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The corpus obtained when buying “low” or when the Nifty is below its 200 day moving average (dma) is compared with the corpus from buying “high” (nifty above 200 dma). Apologies for yet another post on this subject, but I had to satisfy my curiosity. Kindly bear with me.

Before we begin a clarification on nomenclature. As we all know, SIP is systematic investment plan. All thismeans, is investing with a system in place. Buying each month is just one of those systems. In the previous posts, I had used terms like low-SIP and high-SIP. This simply means, buying when the Nifty is below or above a certain average (10 month was used). The observation is made once a month and investing is done only the condition is satisfied.

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The previous two studies on buying “low” vs. buying “systematically” pointed to the surprising regularity with which systematic investing does better (or at least as well as – good enough).

In response to this, many suggested that in order to ensure buying “low” wins, I should ensure the cash that is put away waiting for the right “time” to invest in the market should not be idle and should be allowed to grow in a suitable instrument (liquid fund, ultra short-term fund etc.).

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In the second part of the buying "low" vs buying "high" study, I consider return differences for identical investment amounts. And guess what? The results are most surprising!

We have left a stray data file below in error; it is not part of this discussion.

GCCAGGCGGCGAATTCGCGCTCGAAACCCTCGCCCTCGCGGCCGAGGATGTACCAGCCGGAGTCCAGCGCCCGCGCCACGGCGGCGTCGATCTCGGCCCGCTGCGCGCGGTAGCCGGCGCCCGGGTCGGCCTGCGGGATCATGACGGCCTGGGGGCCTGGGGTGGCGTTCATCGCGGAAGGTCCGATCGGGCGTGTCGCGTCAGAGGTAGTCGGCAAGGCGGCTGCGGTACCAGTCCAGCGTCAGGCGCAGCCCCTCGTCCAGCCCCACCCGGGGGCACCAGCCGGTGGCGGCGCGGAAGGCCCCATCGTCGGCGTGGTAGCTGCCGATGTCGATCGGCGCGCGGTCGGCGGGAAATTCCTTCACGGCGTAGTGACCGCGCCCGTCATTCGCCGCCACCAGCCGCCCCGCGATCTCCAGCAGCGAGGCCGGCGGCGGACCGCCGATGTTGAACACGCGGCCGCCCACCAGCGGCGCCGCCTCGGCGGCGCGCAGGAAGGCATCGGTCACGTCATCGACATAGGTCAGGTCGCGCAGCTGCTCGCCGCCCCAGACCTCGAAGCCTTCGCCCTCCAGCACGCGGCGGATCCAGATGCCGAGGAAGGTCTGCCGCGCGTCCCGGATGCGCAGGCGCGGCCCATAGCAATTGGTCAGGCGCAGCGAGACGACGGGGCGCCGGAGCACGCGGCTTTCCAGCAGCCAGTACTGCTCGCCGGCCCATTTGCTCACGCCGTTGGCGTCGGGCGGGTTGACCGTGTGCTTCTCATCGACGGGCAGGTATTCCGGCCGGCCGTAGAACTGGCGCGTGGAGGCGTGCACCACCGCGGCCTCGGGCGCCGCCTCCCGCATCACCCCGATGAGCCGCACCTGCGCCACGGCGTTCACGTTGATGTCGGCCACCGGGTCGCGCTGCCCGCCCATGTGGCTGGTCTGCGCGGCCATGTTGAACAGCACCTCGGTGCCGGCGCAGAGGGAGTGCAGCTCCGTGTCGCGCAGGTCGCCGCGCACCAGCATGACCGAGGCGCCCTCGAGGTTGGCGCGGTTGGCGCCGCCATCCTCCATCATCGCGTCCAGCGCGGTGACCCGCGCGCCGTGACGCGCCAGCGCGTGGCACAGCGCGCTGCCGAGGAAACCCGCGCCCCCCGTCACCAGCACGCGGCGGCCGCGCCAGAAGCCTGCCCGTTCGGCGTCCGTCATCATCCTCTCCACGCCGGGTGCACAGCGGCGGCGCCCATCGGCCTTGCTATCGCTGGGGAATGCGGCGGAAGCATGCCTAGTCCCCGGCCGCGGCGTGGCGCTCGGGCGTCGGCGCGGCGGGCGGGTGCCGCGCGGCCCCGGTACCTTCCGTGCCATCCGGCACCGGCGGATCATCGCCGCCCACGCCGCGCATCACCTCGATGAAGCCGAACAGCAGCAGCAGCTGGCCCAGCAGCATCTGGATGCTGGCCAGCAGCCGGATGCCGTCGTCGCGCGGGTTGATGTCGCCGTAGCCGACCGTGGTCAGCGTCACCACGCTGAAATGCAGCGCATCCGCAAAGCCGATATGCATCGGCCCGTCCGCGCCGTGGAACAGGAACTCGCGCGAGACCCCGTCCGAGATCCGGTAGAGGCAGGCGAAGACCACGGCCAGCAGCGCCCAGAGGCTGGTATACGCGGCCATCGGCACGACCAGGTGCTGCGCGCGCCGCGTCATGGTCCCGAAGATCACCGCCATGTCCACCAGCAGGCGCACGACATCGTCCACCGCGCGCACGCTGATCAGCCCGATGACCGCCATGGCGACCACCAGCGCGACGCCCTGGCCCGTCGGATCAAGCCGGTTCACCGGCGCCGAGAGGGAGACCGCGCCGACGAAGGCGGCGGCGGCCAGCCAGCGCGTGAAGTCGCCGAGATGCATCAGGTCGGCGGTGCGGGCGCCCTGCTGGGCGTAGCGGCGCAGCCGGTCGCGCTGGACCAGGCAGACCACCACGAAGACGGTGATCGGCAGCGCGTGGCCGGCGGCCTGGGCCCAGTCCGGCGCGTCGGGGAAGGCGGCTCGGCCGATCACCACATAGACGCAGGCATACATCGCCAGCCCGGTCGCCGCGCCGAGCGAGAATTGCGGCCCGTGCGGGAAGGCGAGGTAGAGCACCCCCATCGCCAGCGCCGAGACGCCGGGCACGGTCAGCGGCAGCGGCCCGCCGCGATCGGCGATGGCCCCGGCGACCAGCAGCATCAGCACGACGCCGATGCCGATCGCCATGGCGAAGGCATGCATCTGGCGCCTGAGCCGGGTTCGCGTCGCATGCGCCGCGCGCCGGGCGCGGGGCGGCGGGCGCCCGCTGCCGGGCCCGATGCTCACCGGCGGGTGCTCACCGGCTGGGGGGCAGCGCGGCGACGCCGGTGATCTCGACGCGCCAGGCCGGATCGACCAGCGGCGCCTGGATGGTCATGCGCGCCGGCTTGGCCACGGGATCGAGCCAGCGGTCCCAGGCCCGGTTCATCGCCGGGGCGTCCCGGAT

For those who have not read the first part, I request that you head over to Equity: Buying “High” vs Buying “Low” and then come back.

Some definitions:

1 Buying low (low-SIP): Buying when index (S&P 500 and Nifty total returns indices) has a value lower than its ten-month average. This is checked only once a month - on the first.

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Suppose you invested in a stock market index only when it was "high" and compared the return obtained with that from an investment made only when the index was "low", how much do you think the returns would vary? How would these returns compare with an investment made regardless of index levels? Let us find out.

In real-time, market highs and lows cannot be determined. Therefore, it is common practice to compare the current value of the index with the average value of the last 100 days, 200 days, 365 days, 10 months etc. This is known as trend following. The average reduces the daily noise in the index values and provides a "trend'. Here are some examples: Nifty Valuation Charts Nov 2016: PE, PE, Div Yield, ROE, EPS Growth and a tool to calculate: Nifty Valuation Analyzer: PE, PE, Div Yield, ROE, EPS Growth Rate.

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Reinvesting stock dividends can make a huge impact on your wealth over the long term. To illustrate this, we first consider how a total returns index is calculated by assuming dividends are reinvested. Thanks to Prof. Robert Schiller for making monthly S & P 500 data available from 1871 for calculating the Schiller PE with the trailing 12-month dividend yield.

Thanks also to DQYDJ (Don't Quit Your Day Job) for making a fantastic online calculator based on the above data. Without this, I could not have constructed the S& P 500 total returns index from the price index from Jan 1900 (the earliest date that Excel will allow). Without this, I would have thought there is a mistake in the total returns index calculation and given up!

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